If you wanted to go do something, I went from hardcore operations, literally working in a factory when Dell used to do manufacturing here in the States. My next job was at Dell Ventures. I don’t know if there could be much more of a 180 but that’s far foot and then I went into a sales segment, did what I will call pseudo sales roles, and then went back into corporate strategy.
Dell has a tolerance for all of this. It’s a unique company. I’m not saying that’s the fastest path to glory in terms of promotions and all that fun stuff and career, as you think about a career. I’ve skated towards challenges versus getting fixated on becoming an operations VP or a Finance VP or something like that. I’ve always tried to focus on two things like hairy problems. I like solving problems. It’s what keeps me going. It gets me up out of bed in the morning. It’s what excites me. It’s the greatest job I’ve ever had. It’s about solving problems.
This is critical for anyone who wants to be a COO of a larger organization. They need to be able to work in all these cross-functional areas. They need to do the hairy problems in all the different business areas and not only stick into one silo, which is interesting. When you are in a smaller company, that doesn’t tend to happen as much. Dell was arguably one of the hottest tech companies on the planet back in the early 2000s.
I remember when I got my first Dell, and I could throw my IBMs out the window. I was super excited. That was around 2001 as well. You are at Dell and jump over from Dell to a 40-person company. Let’s talk about the acquisition before I talk about you moving over. When you led the acquisition of a 40-person company, first off, what was it like? What lessons did you have in buying a smaller company that our readers can learn from? Also, if you are a smaller company looking to sell, I’ve got four of my clients that are working with an M&A firm to sell their companies. What lessons can you get them on how to get acquired and how to make the transaction process easier from both sides?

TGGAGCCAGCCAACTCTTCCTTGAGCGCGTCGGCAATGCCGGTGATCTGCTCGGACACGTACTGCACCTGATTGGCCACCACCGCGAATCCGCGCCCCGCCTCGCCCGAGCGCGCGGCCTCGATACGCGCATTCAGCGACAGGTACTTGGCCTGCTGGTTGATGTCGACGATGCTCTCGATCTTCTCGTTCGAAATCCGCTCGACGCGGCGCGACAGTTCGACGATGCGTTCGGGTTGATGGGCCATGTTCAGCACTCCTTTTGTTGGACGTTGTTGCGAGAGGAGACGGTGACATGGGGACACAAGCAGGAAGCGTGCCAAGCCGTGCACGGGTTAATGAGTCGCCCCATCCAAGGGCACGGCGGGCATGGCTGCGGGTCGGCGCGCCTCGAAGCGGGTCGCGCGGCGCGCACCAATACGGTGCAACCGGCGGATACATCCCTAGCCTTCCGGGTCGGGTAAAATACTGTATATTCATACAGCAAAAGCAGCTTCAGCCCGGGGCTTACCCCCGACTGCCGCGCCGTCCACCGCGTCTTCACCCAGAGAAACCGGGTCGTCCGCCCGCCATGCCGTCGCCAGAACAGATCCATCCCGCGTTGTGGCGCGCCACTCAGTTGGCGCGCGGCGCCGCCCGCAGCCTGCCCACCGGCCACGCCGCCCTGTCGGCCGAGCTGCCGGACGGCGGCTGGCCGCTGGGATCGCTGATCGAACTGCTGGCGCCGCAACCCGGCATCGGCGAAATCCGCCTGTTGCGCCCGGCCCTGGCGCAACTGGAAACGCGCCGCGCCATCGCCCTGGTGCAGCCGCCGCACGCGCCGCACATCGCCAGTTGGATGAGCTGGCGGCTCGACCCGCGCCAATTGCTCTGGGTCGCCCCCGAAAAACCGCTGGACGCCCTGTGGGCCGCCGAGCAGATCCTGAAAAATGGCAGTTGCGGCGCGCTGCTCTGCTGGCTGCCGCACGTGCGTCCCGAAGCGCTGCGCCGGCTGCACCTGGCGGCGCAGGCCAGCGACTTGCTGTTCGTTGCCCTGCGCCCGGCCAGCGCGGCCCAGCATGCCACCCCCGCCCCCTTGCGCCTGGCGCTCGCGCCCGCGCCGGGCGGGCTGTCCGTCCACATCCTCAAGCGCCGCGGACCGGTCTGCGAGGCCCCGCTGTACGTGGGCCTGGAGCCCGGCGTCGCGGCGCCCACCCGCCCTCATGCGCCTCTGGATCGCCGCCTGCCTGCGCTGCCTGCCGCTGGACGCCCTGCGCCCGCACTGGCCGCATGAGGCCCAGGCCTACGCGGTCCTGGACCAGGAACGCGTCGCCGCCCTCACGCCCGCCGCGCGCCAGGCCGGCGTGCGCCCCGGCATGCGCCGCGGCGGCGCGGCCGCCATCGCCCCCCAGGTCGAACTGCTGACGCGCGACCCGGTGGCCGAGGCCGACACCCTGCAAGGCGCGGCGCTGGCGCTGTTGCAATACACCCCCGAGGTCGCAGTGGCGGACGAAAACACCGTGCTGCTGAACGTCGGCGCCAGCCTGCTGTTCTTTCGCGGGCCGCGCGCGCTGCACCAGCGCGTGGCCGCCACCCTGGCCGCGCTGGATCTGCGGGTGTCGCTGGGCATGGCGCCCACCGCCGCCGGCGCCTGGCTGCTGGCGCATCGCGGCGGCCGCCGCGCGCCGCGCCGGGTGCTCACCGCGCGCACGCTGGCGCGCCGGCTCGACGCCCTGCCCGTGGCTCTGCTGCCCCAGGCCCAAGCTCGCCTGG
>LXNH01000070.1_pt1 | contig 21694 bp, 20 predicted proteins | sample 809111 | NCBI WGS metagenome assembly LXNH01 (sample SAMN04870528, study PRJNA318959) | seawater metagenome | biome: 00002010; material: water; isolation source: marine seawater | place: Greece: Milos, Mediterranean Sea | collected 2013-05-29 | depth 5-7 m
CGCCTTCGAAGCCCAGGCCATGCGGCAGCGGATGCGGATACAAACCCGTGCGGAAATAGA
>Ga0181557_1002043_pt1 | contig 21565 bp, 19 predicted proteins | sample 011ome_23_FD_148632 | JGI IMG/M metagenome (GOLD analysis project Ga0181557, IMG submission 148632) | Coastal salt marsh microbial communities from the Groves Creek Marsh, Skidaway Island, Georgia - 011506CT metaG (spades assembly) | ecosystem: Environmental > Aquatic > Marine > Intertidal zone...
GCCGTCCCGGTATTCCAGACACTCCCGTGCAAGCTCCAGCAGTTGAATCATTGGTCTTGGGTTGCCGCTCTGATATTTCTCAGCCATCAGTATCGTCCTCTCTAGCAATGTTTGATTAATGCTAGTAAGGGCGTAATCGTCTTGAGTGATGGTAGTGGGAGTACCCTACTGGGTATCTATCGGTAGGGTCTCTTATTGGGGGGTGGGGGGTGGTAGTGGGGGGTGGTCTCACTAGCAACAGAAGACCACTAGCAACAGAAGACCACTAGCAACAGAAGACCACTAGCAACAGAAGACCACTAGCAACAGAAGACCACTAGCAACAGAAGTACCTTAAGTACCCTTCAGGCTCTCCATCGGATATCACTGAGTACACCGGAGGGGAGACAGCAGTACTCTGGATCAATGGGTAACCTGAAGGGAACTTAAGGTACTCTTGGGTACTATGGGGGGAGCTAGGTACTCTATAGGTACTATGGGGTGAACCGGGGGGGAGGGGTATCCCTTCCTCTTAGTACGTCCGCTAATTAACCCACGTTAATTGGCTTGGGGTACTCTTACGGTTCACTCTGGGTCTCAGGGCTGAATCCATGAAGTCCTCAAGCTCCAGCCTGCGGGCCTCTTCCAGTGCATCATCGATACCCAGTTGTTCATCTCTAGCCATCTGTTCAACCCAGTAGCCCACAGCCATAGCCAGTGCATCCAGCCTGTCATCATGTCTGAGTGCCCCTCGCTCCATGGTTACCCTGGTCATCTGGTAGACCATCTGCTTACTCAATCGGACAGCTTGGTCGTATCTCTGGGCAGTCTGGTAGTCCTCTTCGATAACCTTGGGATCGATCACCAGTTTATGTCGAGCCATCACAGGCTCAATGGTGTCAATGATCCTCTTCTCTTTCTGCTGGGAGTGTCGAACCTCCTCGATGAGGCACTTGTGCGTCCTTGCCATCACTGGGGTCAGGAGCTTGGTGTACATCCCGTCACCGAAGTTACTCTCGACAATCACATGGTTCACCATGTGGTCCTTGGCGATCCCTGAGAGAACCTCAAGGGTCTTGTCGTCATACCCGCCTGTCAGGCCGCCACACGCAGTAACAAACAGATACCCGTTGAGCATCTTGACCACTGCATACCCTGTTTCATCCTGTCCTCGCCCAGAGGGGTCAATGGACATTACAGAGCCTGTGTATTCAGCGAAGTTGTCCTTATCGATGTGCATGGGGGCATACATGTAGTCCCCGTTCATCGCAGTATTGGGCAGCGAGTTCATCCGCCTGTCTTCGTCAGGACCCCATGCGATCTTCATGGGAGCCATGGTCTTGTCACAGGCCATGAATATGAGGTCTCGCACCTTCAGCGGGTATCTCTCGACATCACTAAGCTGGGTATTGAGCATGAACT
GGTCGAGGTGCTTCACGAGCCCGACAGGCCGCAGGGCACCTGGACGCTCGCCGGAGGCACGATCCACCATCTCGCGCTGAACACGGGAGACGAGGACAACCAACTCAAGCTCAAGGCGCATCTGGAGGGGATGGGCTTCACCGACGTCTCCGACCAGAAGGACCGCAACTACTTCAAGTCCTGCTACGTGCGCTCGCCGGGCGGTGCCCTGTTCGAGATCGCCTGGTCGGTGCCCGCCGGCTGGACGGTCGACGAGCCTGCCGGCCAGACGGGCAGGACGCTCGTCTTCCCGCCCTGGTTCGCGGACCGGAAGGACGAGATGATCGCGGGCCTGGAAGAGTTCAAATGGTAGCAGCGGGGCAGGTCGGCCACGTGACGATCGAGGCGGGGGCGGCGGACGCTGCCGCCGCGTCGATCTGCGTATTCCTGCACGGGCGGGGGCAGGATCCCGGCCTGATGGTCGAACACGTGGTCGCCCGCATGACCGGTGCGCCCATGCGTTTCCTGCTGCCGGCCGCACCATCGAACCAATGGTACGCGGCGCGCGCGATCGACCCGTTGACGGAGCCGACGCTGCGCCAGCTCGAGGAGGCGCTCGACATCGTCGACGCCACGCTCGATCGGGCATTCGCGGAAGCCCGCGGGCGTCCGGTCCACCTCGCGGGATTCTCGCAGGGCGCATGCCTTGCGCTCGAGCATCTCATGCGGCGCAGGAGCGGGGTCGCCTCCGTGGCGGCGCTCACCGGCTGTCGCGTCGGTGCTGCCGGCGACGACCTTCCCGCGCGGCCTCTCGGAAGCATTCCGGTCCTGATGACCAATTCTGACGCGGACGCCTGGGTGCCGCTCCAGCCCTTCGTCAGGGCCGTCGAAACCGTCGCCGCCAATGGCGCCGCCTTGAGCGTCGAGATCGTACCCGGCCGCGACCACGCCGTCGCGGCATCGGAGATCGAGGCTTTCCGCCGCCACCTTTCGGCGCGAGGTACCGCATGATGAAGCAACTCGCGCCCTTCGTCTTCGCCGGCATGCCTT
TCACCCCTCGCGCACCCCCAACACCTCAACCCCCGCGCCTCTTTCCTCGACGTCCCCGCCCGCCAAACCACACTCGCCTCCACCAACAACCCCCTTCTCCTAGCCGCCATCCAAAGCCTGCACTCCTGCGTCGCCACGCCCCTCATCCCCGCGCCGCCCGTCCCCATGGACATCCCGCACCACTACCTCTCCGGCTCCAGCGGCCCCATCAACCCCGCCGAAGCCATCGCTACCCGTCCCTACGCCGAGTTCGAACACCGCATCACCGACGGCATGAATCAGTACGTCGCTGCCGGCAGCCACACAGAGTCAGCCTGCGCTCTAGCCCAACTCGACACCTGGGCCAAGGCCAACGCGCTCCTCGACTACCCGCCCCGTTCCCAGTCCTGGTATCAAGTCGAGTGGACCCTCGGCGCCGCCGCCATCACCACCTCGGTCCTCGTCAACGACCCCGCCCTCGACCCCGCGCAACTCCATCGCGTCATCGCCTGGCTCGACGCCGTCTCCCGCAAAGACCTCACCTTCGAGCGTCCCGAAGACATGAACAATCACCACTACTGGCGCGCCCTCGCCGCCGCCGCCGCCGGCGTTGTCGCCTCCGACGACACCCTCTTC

I would say that on the buy side, I had the opportunity to study a handful of acquisitions that Dell had done in the SaaS space that, for a myriad of reasons, didn’t go according to the business plan. I had some things to build upon but my two biggest takeaways were simple. This was 40 people moving inside a 100,000-person company, and we needed to incubate. It was, “Incubate, don’t integrate.” That was the tagline, and every acquisition is different. That’s something I’ve gained a perspective on over the last few years of doing M&A. Everything is different but this one was to incubate, don’t integrate. Leave it alone. Leave the stack alone.
In terms of the software stack, we are not going to try to shove their software stack into the Dell stack. A) It was a stack built for hardware, not SaaS. B) Built for a multibillion-dollar company, not for a 40-person company. Also, don’t break it apart. Leave it all up under a CEO/GM, and let’s incubate this. Two, let’s get it on a glide path with a strategy that sets the stage for the first 18 to 36 months.
That’s what I leaned into because it’s all about momentum from an M&A perspective. When you buy a company, how quickly you get out of the gate is so imperative to longevity and early success. Those were the two things on the buy side. On the sale side, I’m certainly not the person. I’ve never sold a company, so I’m not savvy enough. I would tell you a couple of things, and I don’t think there are any big secrets here but being able to demonstrate product-market fit is imperative.